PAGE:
Get Over Precious Factor When Creating Handwoven Garments

Sewing with handwovens can be intimidating. With some planning and care, you can make handwoven garments from even your most precious yardage.

Karen entrusted her handwoven Monk’s Belt yardage to her favorite couture seamstress, Susan Stowell of Asheville, who meticulously cut, matched, fit, and finished the dress for a fashion show. Photo by Zaire Kacz Photography

I love designing and weaving yardage, and wearing handwoven clothing. It’s that step in between that trips me up.

Even when I’ve decided on a pattern, fit the muslin and laid out the finished yardage on my cutting table, I may walk around and around it, rearranging pattern pieces and meticulously checking grain lines for days before scissors finally meet cloth.

It’s not that I am a novice sewer. I was sewing long before I became a weaver. I guess I haven’t been able to get over the “precious” factor, as one instructor put it, of sewing with handwovens. “It’s only cloth,” she would say. Yes, but cloth I’ve spent hours, days or weeks designing, warping, weaving and wet finishing out of yarns that cost more than most commercially woven fabric I’ve ever purchased.

Handwoven garments are in reach for weavers with basic sewing skills. Straight skirts are a perfect way to start sewing with handwovens!

Straight skirts can be simple sewing projects for weavers with basic sewing skills. Karen embellished this one, made from wool and local alpaca, with locally-tanned buckskin side panels. Photo by Zaire Kacz Photography

It’s also the details. When I was whipping up skirts, tops or dresses from commercial cloth, I never thought much about seam finishes. If it held together on the outside, no one needed to see how it looked on the inside. If raveling might be a problem, out came the pinking shears.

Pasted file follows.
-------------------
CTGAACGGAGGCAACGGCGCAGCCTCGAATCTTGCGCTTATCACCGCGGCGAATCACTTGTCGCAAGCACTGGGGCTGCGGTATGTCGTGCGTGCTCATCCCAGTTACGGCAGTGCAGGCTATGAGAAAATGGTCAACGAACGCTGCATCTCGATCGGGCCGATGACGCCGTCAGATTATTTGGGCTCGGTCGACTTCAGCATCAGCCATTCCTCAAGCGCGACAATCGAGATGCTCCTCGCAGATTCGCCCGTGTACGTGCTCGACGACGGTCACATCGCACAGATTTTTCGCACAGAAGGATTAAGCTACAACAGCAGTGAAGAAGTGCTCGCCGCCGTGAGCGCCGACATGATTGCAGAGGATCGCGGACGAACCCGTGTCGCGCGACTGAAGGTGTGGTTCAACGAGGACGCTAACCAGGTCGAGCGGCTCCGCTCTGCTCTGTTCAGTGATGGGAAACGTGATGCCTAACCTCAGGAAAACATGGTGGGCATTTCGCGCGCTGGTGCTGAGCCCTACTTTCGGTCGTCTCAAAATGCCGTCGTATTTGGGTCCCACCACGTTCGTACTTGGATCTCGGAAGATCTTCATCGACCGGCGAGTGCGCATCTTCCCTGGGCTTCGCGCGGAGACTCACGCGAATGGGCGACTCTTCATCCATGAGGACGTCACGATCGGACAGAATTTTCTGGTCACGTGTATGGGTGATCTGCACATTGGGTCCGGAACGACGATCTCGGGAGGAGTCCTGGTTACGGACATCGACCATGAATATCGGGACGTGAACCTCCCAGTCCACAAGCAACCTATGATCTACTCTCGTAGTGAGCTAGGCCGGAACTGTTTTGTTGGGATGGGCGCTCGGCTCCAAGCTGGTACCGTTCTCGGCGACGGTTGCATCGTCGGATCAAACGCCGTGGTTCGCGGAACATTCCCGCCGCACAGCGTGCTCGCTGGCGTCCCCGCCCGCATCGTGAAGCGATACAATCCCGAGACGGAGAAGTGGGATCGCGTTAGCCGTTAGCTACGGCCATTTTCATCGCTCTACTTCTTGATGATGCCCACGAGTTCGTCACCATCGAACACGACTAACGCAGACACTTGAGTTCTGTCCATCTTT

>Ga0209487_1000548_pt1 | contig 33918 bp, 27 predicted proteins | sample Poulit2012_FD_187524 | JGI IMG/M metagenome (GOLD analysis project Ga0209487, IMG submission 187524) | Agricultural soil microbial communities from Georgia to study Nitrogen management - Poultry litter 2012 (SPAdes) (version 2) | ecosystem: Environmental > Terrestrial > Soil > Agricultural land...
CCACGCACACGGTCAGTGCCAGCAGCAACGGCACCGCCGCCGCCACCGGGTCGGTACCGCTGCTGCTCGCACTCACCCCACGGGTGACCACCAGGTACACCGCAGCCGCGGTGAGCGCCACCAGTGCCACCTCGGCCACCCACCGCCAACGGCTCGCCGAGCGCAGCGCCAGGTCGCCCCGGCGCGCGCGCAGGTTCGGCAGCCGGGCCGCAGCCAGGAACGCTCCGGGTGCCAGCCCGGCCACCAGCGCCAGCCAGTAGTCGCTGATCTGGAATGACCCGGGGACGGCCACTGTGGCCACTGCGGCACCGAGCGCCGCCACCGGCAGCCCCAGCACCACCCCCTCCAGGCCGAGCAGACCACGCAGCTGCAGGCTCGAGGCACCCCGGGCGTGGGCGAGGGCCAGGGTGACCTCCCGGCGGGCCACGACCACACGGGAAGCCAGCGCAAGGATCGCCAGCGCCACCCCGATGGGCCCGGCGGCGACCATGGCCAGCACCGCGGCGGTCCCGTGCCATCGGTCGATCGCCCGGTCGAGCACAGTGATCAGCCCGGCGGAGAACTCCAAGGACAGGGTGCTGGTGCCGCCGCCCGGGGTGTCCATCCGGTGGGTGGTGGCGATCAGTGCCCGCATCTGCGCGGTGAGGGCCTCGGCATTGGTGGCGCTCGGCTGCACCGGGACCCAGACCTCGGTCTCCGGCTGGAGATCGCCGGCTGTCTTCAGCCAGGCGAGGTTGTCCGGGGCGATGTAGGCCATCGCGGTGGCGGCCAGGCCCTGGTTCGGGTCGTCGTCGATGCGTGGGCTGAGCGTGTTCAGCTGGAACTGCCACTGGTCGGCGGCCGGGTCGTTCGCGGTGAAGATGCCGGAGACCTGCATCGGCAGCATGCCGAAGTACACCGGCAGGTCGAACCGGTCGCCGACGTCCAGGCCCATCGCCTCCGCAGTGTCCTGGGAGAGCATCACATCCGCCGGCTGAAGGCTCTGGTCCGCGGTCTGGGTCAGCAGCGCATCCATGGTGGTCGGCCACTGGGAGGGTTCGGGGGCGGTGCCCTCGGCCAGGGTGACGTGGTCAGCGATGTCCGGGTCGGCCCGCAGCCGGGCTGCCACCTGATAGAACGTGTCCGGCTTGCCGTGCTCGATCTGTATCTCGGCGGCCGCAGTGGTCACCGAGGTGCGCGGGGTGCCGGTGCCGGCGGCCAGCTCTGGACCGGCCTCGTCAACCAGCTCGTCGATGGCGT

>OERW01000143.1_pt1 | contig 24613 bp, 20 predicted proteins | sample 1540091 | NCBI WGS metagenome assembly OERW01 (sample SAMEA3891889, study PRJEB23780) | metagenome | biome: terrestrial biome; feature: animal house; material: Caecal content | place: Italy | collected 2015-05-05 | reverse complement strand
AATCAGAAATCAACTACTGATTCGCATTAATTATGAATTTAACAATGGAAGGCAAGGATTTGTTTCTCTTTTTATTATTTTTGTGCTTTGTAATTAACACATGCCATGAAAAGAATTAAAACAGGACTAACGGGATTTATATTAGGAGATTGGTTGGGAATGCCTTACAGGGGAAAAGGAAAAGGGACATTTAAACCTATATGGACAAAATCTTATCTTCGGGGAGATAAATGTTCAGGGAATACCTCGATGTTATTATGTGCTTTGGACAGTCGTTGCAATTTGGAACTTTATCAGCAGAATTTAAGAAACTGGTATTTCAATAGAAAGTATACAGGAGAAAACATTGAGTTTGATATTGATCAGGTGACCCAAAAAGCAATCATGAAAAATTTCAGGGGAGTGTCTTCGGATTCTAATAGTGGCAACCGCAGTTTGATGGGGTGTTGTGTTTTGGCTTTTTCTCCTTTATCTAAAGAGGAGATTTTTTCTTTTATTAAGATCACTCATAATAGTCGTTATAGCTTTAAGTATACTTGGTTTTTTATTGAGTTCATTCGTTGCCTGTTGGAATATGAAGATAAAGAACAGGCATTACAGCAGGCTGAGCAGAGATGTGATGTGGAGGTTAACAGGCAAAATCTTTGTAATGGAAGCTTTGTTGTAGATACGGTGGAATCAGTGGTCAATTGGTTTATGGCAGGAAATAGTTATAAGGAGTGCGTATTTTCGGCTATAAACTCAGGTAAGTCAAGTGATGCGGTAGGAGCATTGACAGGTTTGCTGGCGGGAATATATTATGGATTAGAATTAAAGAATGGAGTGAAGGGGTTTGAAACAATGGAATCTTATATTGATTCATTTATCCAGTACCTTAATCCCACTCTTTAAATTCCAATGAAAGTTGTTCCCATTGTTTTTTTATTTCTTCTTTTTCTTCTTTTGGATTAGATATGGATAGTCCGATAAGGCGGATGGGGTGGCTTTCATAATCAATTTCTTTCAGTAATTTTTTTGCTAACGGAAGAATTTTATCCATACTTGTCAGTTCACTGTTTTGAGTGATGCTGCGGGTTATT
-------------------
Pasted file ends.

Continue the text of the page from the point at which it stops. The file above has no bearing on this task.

Now when sewing with handwovens, details matter…a lot. For one, seam allowances can be fragile, depending on the yarns used, so at the very least they should be serged to prevent them unraveling to nothing and weakening seams. More importantly, if you’ve put that much work into creating the cloth and designing a garment, shouldn’t the inside of it reflect the same level of care?

I never made a muslin before I became a weaver, either. Buy a pattern, cut it out along my size lines, stitch it together, and if it didn’t fit, rip it out and try again. If you’ve ever tried to pick machine stitches out of a lofty handwoven wool fabric or a fine, patterned fabric with lots of floats, you’ve no doubt discovered how difficult that is, and the toll it can take on the cloth. It’s not like you can run to the fabric store and buy another yard.

Tips for Sewing with Handwovens

So here are a few lessons I’ve learned in my quest for handwoven clothing.

  • ALWAYS fit on a muslin before cutting handwoven cloth.
  • If seam allowances will show, Hong Kong seams look professional and are not that hard.
  • Stick to simple styles that showcase the cloth and are easier to cut and sew.
  • That doesn’t mean you have to wear a sack. Darts are your friend.
  • Take care when positioning pattern pieces on patterned cloth so graphic elements don’t highlight a body part that doesn’t need more highlighting.
  • If your sewing skills, like mine, were learned from the “good-enough” school, take a class and learn some couture fitting and finishing techniques worthy of your beautiful cloth.
  • When your handwoven cloth demands a garment that is spectacular, hire a professional to design, fit and finish it for you. Then get back to weaving.
Master the art of sewing with handwovens with expert advice from Daryl Lancaster. Learn how to design handwoven yardage for a sewing project, how to cut handwoven cloth, and how to create a flattering final handwoven garment.

Daryl Lancaster’s web seminar on sewing with handwovens. Click here to check it out!

If you’re a bit afraid of sewing  with handwoven fabric, I hope these tips help you overcome that fear!

And if you’re looking for a bit more guidance, I highly recommend Daryl Lancaster’s excellent online seminar on garment construction with handwovens. Click here to learn more!


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